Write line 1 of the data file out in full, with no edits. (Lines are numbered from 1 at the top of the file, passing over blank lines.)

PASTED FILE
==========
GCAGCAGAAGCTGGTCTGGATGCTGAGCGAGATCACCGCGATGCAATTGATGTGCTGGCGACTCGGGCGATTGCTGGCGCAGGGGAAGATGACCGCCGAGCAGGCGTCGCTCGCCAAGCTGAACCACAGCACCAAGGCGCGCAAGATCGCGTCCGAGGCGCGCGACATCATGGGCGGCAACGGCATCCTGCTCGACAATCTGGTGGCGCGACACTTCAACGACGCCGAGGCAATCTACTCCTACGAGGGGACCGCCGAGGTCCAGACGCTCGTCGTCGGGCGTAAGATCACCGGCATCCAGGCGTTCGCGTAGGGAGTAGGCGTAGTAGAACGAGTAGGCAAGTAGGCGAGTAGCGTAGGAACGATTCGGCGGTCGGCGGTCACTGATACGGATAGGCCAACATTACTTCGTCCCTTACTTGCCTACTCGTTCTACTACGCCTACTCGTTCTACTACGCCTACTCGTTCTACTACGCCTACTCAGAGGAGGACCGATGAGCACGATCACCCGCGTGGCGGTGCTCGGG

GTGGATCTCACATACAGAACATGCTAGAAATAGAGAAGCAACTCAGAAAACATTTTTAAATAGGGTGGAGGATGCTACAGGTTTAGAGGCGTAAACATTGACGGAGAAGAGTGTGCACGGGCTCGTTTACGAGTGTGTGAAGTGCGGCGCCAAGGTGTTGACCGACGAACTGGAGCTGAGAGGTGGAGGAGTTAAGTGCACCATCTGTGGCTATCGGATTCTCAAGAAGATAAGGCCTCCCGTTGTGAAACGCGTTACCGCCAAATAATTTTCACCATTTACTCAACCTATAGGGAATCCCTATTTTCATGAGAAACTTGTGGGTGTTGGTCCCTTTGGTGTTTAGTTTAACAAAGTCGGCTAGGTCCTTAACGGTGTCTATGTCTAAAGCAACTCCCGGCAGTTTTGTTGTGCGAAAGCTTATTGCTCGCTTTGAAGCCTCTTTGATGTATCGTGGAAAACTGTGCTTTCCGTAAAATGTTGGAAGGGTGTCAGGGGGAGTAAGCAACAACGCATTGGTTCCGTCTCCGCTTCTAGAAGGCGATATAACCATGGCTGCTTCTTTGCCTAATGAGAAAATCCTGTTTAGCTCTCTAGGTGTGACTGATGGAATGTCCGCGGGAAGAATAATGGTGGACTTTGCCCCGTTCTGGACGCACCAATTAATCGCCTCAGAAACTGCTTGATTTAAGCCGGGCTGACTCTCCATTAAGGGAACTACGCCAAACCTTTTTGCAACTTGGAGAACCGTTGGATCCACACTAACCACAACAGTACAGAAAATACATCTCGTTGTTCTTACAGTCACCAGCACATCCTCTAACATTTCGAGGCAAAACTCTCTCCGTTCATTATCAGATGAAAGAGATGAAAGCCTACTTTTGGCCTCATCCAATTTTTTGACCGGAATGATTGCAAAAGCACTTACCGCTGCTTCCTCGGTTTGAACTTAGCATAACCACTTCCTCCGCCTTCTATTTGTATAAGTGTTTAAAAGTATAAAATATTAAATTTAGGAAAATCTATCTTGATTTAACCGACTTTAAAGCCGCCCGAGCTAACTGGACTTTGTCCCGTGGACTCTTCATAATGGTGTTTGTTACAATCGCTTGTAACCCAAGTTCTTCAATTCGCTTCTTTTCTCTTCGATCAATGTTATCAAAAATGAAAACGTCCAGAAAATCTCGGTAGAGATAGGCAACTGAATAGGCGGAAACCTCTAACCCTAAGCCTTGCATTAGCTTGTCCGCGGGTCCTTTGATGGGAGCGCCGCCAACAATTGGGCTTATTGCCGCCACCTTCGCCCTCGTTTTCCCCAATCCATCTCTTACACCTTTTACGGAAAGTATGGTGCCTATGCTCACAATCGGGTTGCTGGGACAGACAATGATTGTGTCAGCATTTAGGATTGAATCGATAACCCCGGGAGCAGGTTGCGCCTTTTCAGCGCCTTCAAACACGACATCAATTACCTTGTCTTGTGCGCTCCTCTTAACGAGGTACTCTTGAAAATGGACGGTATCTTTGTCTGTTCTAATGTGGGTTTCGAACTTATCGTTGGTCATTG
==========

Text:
GCAGCAGAAGCTGGTCTGGATGCTGAGCGAGATCACCGCGATGCAATTGATGTGCTGGCGACTCGGGCGATTGCTGGCGCAGGGGAAGATGACCGCCGAGCAGGCGTCGCTCGCCAAGCTGAACCACAGCACCAAGGCGCGCAAGATCGCGTCCGAGGCGCGCGACATCATGGGCGGCAACGGCATCCTGCTCGACAATCTGGTGGCGCGACACTTCAACGACGCCGAGGCAATCTACTCCTACGAGGGGACCGCCGAGGTCCAGACGCTCGTCGTCGGGCGTAAGATCACCGGCATCCAGGCGTTCGCGTAGGGAGTAGGCGTAGTAGAACGAGTAGGCAAGTAGGCGAGTAGCGTAGGAACGATTCGGCGGTCGGCGGTCACTGATACGGATAGGCCAACATTACTTCGTCCCTTACTTGCCTACTCGTTCTACTACGCCTACTCGTTCTACTACGCCTACTCGTTCTACTACGCCTACTCAGAGGAGGACCGATGAGCACGATCACCCGCGTGGCGGTGCTCGGG